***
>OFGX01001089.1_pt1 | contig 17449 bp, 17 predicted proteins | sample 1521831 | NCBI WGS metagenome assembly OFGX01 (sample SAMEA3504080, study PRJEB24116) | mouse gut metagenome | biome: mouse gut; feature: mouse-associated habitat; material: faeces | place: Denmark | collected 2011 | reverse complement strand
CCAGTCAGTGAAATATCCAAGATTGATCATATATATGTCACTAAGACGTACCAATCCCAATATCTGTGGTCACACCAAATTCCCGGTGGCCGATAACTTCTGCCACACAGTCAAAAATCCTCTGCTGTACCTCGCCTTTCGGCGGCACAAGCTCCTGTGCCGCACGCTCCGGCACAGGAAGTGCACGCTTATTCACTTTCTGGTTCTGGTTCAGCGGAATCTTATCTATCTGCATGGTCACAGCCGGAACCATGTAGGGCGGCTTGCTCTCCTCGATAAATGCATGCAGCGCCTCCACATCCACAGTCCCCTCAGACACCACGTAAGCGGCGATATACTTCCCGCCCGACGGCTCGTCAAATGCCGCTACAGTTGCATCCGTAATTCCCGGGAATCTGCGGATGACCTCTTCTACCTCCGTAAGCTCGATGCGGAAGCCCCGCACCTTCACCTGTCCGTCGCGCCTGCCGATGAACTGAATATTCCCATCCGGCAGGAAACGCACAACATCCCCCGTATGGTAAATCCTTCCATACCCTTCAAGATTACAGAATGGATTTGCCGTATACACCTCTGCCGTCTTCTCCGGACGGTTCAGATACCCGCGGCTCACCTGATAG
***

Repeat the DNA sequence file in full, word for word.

>OFGX01001089.1_pt1 | contig 17449 bp, 17 predicted proteins | sample 1521831 | NCBI WGS metagenome assembly OFGX01 (sample SAMEA3504080, study PRJEB24116) | mouse gut metagenome | biome: mouse gut; feature: mouse-associated habitat; material: faeces | place: Denmark | collected 2011 | reverse complement strand
CCAGTCAGTGAAATATCCAAGATTGATCATATATATGTCACTAAGACGTACCAATCCCAATATCTGTGGTCACACCAAATTCCCGGTGGCCGATAACTTCTGCCACACAGTCAAAAATCCTCTGCTGTACCTCGCCTTTCGGCGGCACAAGCTCCTGTGCCGCACGCTCCGGCACAGGAAGTGCACGCTTATTCACTTTCTGGTTCTGGTTCAGCGGAATCTTATCTATCTGCATGGTCACAGCCGGAACCATGTAGGGCGGCTTGCTCTCCTCGATAAATGCATGCAGCGCCTCCACATCCACAGTCCCCTCAGACACCACGTAAGCGGCGATATACTTCCCGCCCGACGGCTCGTCAAATGCCGCTACAGTTGCATCCGTAATTCCCGGGAATCTGCGGATGACCTCTTCTACCTCCGTAAGCTCGATGCGGAAGCCCCGCACCTTCACCTGTCCGTCGCGCCTGCCGATGAACTGAATATTCCCATCCGGCAGGAAACGCACAACATCCCCCGTATGGTAAATCCTTCCATACCCTTCAAGATTACAGAATGGATTTGCCGTATACACCTCTGCCGTCTTCTCCGGACGGTTCAGATACCCGCGGCTCACCTGATAG